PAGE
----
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Fusion centers protect us, but at what cost?

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Robert Sykora
The Minnesota Bureau of Criminal Apprehension hired veteran state public defender Robert Sykora as a consultant to advise them on legal questions about collecting and analyzing information.
MPR Photo/Dan Olson

Police have always had the authority to ask us what we're doing if our behavior is suspicious.

These days with heightened awareness of terrorism if a police officer sees someone taking picture after picture, for example, of the underside of the new I-35W bridge in Minneapolis they are likely going to draw the attention of police. The picture taker may be asked to identify himself, says Minneapolis police department information sharing and analysis center supervisor Lt. Rick Duncan. 

The person's identifying information may then be sent to Minnesota's fusion center, MNJAC, in downtown Minneapolis at the regional FBI offices for sharing with others.

"We can send that around to all 50 fusion centers and say, 'Hey, have you seen any similar patterns, has there been an increase in this type of a pattern, should we be more aware of this type of activity?' and we get feedback from that," Duncan says.

The investigation of the September 11th terrorist attacks revealed the piecemeal state of this country's information sharing among law enforcement.

Michael Bosacker
Minnesota Bureau of Criminal Apprehension fusion center director Michael Bosacker, a veteran police officer, says the center's 12 person staff gather, analyze and share information with the 57 other centers in the country about people or activities when criminal activity is suspected.
MPR Photo/Dan Olson

The BCA's Michael Bosacker directs MNJAC.

"(Before 9/11) there were entities that had bits and pieces of information that if they would have it all together would have put a complete puzzle together of what was going on," he says.

Fusion centers were started by Homeland Security  seven years ago. They fuse or gather and analyze information from lots of different sources - federal, state and local governments and the private sector - for signs of terrorist activity.

However, domestic terror activity has been scant.  So, fusion centers including Minnesota's have expanded their research.  They now gather and analyze information about all criminal activity. 

Fusion centers operate in every state and some have several.  Attorney John Verdi, the head of the Open Government Project for the Electronic Privacy Information Center, a Washington, D. C.-based research group worries about who is watching the activities of the fusion centers.

"There really is a broad reach here and it really is one of the most significant developments on the surveillance horizon," he says.

Tim O'Malley
Minnesota BCA superintendent Tim O'Malley, an attorney, says the creation of the fusion center's privacy policy was done with the advice of a 9 member committee that includes civil libertarian and first amendment advocates and that the center's activities are monitored by an oversight board.
MPR Photo/Dan Olson

Homeland Security guidelines encourage fusion researchers to probe financial, medical, internet, email and video surveillance information, Verdi says.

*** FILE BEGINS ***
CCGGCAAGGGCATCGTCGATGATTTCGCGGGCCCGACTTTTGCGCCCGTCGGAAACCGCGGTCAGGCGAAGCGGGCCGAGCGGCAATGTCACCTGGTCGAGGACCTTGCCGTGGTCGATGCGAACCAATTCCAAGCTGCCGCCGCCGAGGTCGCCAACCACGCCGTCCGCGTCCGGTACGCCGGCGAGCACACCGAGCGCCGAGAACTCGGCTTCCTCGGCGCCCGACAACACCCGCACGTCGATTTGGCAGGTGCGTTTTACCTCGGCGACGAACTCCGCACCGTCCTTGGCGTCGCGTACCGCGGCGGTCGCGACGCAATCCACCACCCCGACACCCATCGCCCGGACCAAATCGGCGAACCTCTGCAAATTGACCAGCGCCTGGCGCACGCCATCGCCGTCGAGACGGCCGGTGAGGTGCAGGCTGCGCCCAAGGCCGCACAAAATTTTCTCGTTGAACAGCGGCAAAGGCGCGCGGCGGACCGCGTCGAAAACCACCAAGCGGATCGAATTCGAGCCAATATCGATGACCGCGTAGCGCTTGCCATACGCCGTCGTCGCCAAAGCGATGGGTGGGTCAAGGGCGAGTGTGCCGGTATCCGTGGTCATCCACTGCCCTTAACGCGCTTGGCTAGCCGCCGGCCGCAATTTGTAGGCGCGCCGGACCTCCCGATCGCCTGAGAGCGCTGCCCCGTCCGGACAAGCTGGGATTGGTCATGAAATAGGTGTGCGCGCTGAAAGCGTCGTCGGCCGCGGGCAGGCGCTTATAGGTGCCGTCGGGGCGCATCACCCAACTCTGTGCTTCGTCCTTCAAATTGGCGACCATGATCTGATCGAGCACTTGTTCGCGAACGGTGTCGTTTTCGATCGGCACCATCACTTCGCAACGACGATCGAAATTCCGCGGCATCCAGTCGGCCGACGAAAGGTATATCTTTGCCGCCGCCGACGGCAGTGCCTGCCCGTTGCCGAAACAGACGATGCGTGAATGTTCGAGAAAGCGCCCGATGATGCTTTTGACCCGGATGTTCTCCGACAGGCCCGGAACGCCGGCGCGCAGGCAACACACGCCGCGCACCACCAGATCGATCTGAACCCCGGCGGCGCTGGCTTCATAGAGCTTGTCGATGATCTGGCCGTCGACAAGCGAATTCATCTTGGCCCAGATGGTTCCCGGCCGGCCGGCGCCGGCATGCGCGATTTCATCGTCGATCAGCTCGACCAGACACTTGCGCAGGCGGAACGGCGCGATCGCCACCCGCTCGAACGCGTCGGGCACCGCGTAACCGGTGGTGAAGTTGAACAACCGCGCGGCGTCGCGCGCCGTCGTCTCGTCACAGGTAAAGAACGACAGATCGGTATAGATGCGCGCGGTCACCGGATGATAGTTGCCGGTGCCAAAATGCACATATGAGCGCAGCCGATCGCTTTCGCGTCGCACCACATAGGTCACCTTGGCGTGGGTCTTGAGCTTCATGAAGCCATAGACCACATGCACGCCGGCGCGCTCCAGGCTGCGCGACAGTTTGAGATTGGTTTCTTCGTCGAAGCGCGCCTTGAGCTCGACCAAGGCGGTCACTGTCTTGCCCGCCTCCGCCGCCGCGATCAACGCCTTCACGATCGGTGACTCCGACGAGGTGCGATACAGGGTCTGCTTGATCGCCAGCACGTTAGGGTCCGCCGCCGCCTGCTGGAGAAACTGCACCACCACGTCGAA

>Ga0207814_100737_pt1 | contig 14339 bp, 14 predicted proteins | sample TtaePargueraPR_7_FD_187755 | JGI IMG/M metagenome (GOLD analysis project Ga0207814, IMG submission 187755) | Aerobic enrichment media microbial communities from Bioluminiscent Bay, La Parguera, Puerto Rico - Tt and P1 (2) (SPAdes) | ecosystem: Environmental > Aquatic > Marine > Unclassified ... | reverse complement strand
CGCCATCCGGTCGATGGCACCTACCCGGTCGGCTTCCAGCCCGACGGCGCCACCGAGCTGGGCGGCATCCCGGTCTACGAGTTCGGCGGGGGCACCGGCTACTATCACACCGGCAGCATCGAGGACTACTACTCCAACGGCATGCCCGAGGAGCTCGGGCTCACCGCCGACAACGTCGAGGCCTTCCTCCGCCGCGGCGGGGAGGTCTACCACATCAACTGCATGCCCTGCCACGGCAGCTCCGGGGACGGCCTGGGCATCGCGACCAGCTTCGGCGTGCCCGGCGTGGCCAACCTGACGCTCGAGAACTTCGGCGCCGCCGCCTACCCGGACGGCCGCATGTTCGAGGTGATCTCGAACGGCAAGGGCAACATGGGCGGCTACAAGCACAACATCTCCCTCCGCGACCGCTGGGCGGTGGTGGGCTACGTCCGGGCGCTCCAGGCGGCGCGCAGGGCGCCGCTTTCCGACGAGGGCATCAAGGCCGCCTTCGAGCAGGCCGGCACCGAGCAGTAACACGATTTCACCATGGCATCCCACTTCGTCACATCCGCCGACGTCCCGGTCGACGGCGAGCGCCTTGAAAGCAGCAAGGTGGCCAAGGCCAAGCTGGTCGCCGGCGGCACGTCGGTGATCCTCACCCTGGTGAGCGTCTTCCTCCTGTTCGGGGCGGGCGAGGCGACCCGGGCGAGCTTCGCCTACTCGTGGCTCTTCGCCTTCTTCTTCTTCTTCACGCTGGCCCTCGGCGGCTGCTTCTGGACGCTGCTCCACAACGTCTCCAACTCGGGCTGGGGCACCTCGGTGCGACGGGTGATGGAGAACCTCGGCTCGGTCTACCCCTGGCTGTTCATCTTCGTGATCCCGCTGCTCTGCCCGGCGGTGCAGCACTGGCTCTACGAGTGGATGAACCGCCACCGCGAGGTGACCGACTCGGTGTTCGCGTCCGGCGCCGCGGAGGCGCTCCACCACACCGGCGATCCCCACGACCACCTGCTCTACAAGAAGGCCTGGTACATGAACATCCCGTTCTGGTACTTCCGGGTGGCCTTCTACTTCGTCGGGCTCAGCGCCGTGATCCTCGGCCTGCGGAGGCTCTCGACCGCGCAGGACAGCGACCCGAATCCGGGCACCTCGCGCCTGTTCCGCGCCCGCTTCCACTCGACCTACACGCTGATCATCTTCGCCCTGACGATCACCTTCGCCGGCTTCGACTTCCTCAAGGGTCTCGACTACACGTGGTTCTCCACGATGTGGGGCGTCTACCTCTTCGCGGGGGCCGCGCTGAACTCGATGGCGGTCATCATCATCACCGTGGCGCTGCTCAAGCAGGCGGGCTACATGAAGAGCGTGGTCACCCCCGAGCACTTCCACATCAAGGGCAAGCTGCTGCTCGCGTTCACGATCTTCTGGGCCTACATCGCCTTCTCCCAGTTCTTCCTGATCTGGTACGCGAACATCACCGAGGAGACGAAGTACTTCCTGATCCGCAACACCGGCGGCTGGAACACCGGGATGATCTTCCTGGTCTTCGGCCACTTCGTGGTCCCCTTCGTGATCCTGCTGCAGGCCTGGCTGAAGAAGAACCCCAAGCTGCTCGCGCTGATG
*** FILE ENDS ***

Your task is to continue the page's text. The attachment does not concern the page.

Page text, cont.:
Some of that information, including medical records, are protected by federal privacy laws.  Even so the reach of the fusion centers worries even people in government.

The Government Accountability Office and the Congressional Research Service have told Congress the oversight of fusion centers is lax and needs more attention.

However, oversight may not be easy.

The actual operation of fusion centers is in the hands for the most part of state law enforcement officials.

Minnesota's fusion center policy protecting privacy was created with the advice of a nine member committee,  according to Bureau of Criminal Apprehension Superintendent Tim O'Malley.  The committee members include law enforcement, civil libertarians and first amendment advocates.

The process was open, O'Malley says.

"Everybody has their input in this and there is no smokefilled back room, it just isn't there," he says.

One of the privacy committee members is Chuck Samuelson, the executive director of the Minnesota Chapter of the American Civil Liberties Union.  Samuelson opposes fusion centers.

The temptation they create is the power to gather information that can be used to blackmail, threaten or otherwise subvert political adversaries, he says.

"I believe that it is inevitable that people like that would be attracted to that sort of mother lode of power over people, and make no mistake about it information is power," he says.

The BCA hired veteran state public defender Robert Sykora to advise them on fusion center practices. Fusion center staff are warned against abuse of their power, he says.

"You have to have a specific suspicion that illegal behavior is occurring.  You can't go out and phish information about your neighbor or about that guy with a different skin color than yours because you're curious," he says.

Under Minnesota law we have the right to see the information fusion center staff may gather about us but only after an investigation is closed.

The BCA says so far four requests for data have been filed.

Minnesota's fusion center continues to be funded by grant money.  The 58 U. S. fusion centers are mandated by Homeland Security which supplied more than $250 million in startup money.  

BCA officials say it's not clear at this point if Minnesota's Joint Analysis or fusion center will be part of the governor's budget request in the next legislative session.